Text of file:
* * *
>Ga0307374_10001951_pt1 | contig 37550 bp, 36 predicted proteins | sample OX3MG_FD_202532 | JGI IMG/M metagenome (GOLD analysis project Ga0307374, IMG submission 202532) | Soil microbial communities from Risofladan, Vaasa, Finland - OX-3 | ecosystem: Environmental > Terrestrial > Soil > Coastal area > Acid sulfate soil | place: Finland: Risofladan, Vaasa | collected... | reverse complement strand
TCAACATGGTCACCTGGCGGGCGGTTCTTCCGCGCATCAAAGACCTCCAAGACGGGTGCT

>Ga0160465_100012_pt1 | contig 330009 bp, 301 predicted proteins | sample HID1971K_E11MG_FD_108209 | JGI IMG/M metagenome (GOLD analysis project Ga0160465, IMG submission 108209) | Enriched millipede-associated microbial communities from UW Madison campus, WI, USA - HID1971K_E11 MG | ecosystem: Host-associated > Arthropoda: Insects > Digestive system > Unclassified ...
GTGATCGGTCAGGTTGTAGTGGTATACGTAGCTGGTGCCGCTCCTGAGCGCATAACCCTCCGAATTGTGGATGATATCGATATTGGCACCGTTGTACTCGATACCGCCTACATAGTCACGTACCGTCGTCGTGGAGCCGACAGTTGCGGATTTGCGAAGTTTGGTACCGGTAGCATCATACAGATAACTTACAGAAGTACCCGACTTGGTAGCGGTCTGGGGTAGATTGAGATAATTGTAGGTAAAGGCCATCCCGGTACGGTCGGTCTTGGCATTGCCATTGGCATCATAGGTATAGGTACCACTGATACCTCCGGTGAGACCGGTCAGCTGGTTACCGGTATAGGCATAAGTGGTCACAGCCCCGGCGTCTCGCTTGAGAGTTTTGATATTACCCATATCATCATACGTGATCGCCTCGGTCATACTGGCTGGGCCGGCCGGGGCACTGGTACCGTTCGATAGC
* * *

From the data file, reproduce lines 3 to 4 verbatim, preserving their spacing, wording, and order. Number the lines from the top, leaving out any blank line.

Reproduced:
>Ga0160465_100012_pt1 | contig 330009 bp, 301 predicted proteins | sample HID1971K_E11MG_FD_108209 | JGI IMG/M metagenome (GOLD analysis project Ga0160465, IMG submission 108209) | Enriched millipede-associated microbial communities from UW Madison campus, WI, USA - HID1971K_E11 MG | ecosystem: Host-associated > Arthropoda: Insects > Digestive system > Unclassified ...
GTGATCGGTCAGGTTGTAGTGGTATACGTAGCTGGTGCCGCTCCTGAGCGCATAACCCTCCGAATTGTGGATGATATCGATATTGGCACCGTTGTACTCGATACCGCCTACATAGTCACGTACCGTCGTCGTGGAGCCGACAGTTGCGGATTTGCGAAGTTTGGTACCGGTAGCATCATACAGATAACTTACAGAAGTACCCGACTTGGTAGCGGTCTGGGGTAGATTGAGATAATTGTAGGTAAAGGCCATCCCGGTACGGTCGGTCTTGGCATTGCCATTGGCATCATAGGTATAGGTACCACTGATACCTCCGGTGAGACCGGTCAGCTGGTTACCGGTATAGGCATAAGTGGTCACAGCCCCGGCGTCTCGCTTGAGAGTTTTGATATTACCCATATCATCATACGTGATCGCCTCGGTCATACTGGCTGGGCCGGCCGGGGCACTGGTACCGTTCGATAGC